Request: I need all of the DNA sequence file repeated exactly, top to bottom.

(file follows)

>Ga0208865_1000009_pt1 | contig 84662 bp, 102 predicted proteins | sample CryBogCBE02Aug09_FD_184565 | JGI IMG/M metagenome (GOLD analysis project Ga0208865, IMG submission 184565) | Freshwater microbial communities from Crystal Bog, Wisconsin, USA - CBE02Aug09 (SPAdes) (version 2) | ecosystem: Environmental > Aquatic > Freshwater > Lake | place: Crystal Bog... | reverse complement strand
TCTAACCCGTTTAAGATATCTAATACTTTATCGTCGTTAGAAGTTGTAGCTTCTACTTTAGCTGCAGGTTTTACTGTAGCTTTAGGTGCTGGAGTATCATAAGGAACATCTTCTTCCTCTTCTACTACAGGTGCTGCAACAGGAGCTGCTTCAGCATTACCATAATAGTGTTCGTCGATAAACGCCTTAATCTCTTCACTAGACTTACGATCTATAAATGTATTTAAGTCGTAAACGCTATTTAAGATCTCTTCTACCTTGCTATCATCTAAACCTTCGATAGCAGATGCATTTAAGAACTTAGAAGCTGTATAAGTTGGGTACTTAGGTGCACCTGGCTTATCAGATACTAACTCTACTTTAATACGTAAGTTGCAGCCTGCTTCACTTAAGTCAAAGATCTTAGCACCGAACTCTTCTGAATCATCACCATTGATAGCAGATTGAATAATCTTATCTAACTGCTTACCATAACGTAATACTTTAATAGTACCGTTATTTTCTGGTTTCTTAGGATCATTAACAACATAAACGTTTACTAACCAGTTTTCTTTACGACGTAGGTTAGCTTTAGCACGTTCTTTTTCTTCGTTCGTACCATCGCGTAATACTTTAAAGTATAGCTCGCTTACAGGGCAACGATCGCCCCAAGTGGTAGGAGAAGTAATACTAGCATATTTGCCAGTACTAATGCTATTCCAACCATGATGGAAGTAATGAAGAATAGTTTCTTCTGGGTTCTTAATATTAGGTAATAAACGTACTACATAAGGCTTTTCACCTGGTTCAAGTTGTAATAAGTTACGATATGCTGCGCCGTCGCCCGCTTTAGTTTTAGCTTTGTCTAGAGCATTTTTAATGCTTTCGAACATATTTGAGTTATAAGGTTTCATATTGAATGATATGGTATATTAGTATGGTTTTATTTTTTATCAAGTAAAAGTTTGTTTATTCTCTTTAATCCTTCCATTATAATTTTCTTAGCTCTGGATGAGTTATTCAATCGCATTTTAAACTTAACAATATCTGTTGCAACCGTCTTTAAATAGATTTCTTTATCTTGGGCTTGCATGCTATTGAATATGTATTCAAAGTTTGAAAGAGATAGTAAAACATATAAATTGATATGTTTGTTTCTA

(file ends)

>Ga0208865_1000009_pt1 | contig 84662 bp, 102 predicted proteins | sample CryBogCBE02Aug09_FD_184565 | JGI IMG/M metagenome (GOLD analysis project Ga0208865, IMG submission 184565) | Freshwater microbial communities from Crystal Bog, Wisconsin, USA - CBE02Aug09 (SPAdes) (version 2) | ecosystem: Environmental > Aquatic > Freshwater > Lake | place: Crystal Bog... | reverse complement strand
TCTAACCCGTTTAAGATATCTAATACTTTATCGTCGTTAGAAGTTGTAGCTTCTACTTTAGCTGCAGGTTTTACTGTAGCTTTAGGTGCTGGAGTATCATAAGGAACATCTTCTTCCTCTTCTACTACAGGTGCTGCAACAGGAGCTGCTTCAGCATTACCATAATAGTGTTCGTCGATAAACGCCTTAATCTCTTCACTAGACTTACGATCTATAAATGTATTTAAGTCGTAAACGCTATTTAAGATCTCTTCTACCTTGCTATCATCTAAACCTTCGATAGCAGATGCATTTAAGAACTTAGAAGCTGTATAAGTTGGGTACTTAGGTGCACCTGGCTTATCAGATACTAACTCTACTTTAATACGTAAGTTGCAGCCTGCTTCACTTAAGTCAAAGATCTTAGCACCGAACTCTTCTGAATCATCACCATTGATAGCAGATTGAATAATCTTATCTAACTGCTTACCATAACGTAATACTTTAATAGTACCGTTATTTTCTGGTTTCTTAGGATCATTAACAACATAAACGTTTACTAACCAGTTTTCTTTACGACGTAGGTTAGCTTTAGCACGTTCTTTTTCTTCGTTCGTACCATCGCGTAATACTTTAAAGTATAGCTCGCTTACAGGGCAACGATCGCCCCAAGTGGTAGGAGAAGTAATACTAGCATATTTGCCAGTACTAATGCTATTCCAACCATGATGGAAGTAATGAAGAATAGTTTCTTCTGGGTTCTTAATATTAGGTAATAAACGTACTACATAAGGCTTTTCACCTGGTTCAAGTTGTAATAAGTTACGATATGCTGCGCCGTCGCCCGCTTTAGTTTTAGCTTTGTCTAGAGCATTTTTAATGCTTTCGAACATATTTGAGTTATAAGGTTTCATATTGAATGATATGGTATATTAGTATGGTTTTATTTTTTATCAAGTAAAAGTTTGTTTATTCTCTTTAATCCTTCCATTATAATTTTCTTAGCTCTGGATGAGTTATTCAATCGCATTTTAAACTTAACAATATCTGTTGCAACCGTCTTTAAATAGATTTCTTTATCTTGGGCTTGCATGCTATTGAATATGTATTCAAAGTTTGAAAGAGATAGTAAAACATATAAATTGATATGTTTGTTTCTA